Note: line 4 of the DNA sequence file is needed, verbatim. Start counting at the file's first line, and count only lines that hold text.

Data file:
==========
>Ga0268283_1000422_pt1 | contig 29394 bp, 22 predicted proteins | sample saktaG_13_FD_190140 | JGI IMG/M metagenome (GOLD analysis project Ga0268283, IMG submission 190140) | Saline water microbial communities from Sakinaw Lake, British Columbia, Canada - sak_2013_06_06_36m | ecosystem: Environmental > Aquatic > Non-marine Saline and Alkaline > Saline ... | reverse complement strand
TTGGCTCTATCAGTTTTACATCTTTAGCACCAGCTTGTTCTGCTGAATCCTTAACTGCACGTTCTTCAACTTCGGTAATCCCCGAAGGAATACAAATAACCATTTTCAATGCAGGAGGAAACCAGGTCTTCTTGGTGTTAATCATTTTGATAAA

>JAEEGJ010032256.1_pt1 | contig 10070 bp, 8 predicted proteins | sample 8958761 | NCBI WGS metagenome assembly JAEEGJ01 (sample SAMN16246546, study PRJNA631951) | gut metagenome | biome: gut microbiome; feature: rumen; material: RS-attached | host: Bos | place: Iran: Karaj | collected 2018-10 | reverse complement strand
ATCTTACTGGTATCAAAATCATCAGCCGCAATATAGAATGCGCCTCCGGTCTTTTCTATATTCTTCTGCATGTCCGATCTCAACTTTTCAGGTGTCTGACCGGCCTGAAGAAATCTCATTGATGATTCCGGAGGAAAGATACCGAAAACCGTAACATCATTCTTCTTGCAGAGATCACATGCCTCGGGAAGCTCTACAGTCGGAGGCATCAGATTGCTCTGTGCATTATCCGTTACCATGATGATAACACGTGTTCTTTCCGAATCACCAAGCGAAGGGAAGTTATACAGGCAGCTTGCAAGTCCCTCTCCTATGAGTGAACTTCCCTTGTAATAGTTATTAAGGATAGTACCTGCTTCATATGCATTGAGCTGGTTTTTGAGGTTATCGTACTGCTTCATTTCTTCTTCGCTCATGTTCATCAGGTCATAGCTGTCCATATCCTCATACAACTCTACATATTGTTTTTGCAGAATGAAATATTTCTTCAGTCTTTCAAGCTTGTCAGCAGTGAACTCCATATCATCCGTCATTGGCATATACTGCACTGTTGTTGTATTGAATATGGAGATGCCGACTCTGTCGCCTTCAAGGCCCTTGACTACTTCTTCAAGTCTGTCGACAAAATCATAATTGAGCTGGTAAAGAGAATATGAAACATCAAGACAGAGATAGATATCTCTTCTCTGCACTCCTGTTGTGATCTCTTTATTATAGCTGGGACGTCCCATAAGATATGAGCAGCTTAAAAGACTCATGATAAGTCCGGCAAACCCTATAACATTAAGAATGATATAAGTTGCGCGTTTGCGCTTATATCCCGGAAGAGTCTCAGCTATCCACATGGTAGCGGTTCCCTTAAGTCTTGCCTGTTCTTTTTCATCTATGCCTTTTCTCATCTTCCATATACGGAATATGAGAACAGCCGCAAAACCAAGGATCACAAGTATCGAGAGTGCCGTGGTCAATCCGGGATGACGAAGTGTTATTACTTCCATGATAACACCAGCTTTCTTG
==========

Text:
ATCTTACTGGTATCAAAATCATCAGCCGCAATATAGAATGCGCCTCCGGTCTTTTCTATATTCTTCTGCATGTCCGATCTCAACTTTTCAGGTGTCTGACCGGCCTGAAGAAATCTCATTGATGATTCCGGAGGAAAGATACCGAAAACCGTAACATCATTCTTCTTGCAGAGATCACATGCCTCGGGAAGCTCTACAGTCGGAGGCATCAGATTGCTCTGTGCATTATCCGTTACCATGATGATAACACGTGTTCTTTCCGAATCACCAAGCGAAGGGAAGTTATACAGGCAGCTTGCAAGTCCCTCTCCTATGAGTGAACTTCCCTTGTAATAGTTATTAAGGATAGTACCTGCTTCATATGCATTGAGCTGGTTTTTGAGGTTATCGTACTGCTTCATTTCTTCTTCGCTCATGTTCATCAGGTCATAGCTGTCCATATCCTCATACAACTCTACATATTGTTTTTGCAGAATGAAATATTTCTTCAGTCTTTCAAGCTTGTCAGCAGTGAACTCCATATCATCCGTCATTGGCATATACTGCACTGTTGTTGTATTGAATATGGAGATGCCGACTCTGTCGCCTTCAAGGCCCTTGACTACTTCTTCAAGTCTGTCGACAAAATCATAATTGAGCTGGTAAAGAGAATATGAAACATCAAGACAGAGATAGATATCTCTTCTCTGCACTCCTGTTGTGATCTCTTTATTATAGCTGGGACGTCCCATAAGATATGAGCAGCTTAAAAGACTCATGATAAGTCCGGCAAACCCTATAACATTAAGAATGATATAAGTTGCGCGTTTGCGCTTATATCCCGGAAGAGTCTCAGCTATCCACATGGTAGCGGTTCCCTTAAGTCTTGCCTGTTCTTTTTCATCTATGCCTTTTCTCATCTTCCATATACGGAATATGAGAACAGCCGCAAAACCAAGGATCACAAGTATCGAGAGTGCCGTGGTCAATCCGGGATGACGAAGTGTTATTACTTCCATGATAACACCAGCTTTCTTG